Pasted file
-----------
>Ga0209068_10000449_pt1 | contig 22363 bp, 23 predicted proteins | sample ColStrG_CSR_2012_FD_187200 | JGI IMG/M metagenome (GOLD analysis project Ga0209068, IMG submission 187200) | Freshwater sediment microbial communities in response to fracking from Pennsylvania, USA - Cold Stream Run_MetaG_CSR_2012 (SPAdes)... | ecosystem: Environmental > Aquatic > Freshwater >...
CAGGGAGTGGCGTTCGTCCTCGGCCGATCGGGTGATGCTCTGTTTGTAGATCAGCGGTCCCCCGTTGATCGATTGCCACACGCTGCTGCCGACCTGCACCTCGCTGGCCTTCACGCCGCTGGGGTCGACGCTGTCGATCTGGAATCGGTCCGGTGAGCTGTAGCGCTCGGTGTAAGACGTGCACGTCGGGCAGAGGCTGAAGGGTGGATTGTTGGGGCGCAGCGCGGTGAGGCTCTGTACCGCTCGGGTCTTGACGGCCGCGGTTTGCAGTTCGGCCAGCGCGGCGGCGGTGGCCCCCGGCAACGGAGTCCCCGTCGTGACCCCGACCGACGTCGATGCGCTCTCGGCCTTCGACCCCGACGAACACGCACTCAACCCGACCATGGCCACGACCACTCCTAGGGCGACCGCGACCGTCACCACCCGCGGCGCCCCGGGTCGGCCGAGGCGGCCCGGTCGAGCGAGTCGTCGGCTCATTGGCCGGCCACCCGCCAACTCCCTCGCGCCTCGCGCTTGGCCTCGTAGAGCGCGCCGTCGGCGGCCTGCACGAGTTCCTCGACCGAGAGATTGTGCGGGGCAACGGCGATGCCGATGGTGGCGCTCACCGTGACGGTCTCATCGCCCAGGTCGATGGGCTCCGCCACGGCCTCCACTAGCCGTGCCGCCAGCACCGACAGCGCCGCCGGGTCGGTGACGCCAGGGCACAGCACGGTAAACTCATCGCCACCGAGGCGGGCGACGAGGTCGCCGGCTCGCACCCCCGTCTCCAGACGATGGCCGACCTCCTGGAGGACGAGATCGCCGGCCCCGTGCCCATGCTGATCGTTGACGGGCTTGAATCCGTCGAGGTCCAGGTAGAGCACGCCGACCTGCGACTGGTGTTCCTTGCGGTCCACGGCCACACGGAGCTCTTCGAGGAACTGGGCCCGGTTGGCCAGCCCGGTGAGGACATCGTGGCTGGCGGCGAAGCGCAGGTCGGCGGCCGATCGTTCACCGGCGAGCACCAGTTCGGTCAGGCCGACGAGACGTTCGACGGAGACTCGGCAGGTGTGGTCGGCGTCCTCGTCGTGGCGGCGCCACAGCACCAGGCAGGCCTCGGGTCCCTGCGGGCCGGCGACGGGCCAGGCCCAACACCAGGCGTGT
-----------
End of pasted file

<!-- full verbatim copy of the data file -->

>Ga0209068_10000449_pt1 | contig 22363 bp, 23 predicted proteins | sample ColStrG_CSR_2012_FD_187200 | JGI IMG/M metagenome (GOLD analysis project Ga0209068, IMG submission 187200) | Freshwater sediment microbial communities in response to fracking from Pennsylvania, USA - Cold Stream Run_MetaG_CSR_2012 (SPAdes)... | ecosystem: Environmental > Aquatic > Freshwater >...
CAGGGAGTGGCGTTCGTCCTCGGCCGATCGGGTGATGCTCTGTTTGTAGATCAGCGGTCCCCCGTTGATCGATTGCCACACGCTGCTGCCGACCTGCACCTCGCTGGCCTTCACGCCGCTGGGGTCGACGCTGTCGATCTGGAATCGGTCCGGTGAGCTGTAGCGCTCGGTGTAAGACGTGCACGTCGGGCAGAGGCTGAAGGGTGGATTGTTGGGGCGCAGCGCGGTGAGGCTCTGTACCGCTCGGGTCTTGACGGCCGCGGTTTGCAGTTCGGCCAGCGCGGCGGCGGTGGCCCCCGGCAACGGAGTCCCCGTCGTGACCCCGACCGACGTCGATGCGCTCTCGGCCTTCGACCCCGACGAACACGCACTCAACCCGACCATGGCCACGACCACTCCTAGGGCGACCGCGACCGTCACCACCCGCGGCGCCCCGGGTCGGCCGAGGCGGCCCGGTCGAGCGAGTCGTCGGCTCATTGGCCGGCCACCCGCCAACTCCCTCGCGCCTCGCGCTTGGCCTCGTAGAGCGCGCCGTCGGCGGCCTGCACGAGTTCCTCGACCGAGAGATTGTGCGGGGCAACGGCGATGCCGATGGTGGCGCTCACCGTGACGGTCTCATCGCCCAGGTCGATGGGCTCCGCCACGGCCTCCACTAGCCGTGCCGCCAGCACCGACAGCGCCGCCGGGTCGGTGACGCCAGGGCACAGCACGGTAAACTCATCGCCACCGAGGCGGGCGACGAGGTCGCCGGCTCGCACCCCCGTCTCCAGACGATGGCCGACCTCCTGGAGGACGAGATCGCCGGCCCCGTGCCCATGCTGATCGTTGACGGGCTTGAATCCGTCGAGGTCCAGGTAGAGCACGCCGACCTGCGACTGGTGTTCCTTGCGGTCCACGGCCACACGGAGCTCTTCGAGGAACTGGGCCCGGTTGGCCAGCCCGGTGAGGACATCGTGGCTGGCGGCGAAGCGCAGGTCGGCGGCCGATCGTTCACCGGCGAGCACCAGTTCGGTCAGGCCGACGAGACGTTCGACGGAGACTCGGCAGGTGTGGTCGGCGTCCTCGTCGTGGCGGCGCCACAGCACCAGGCAGGCCTCGGGTCCCTGCGGGCCGGCGACGGGCCAGGCCCAACACCAGGCGTGT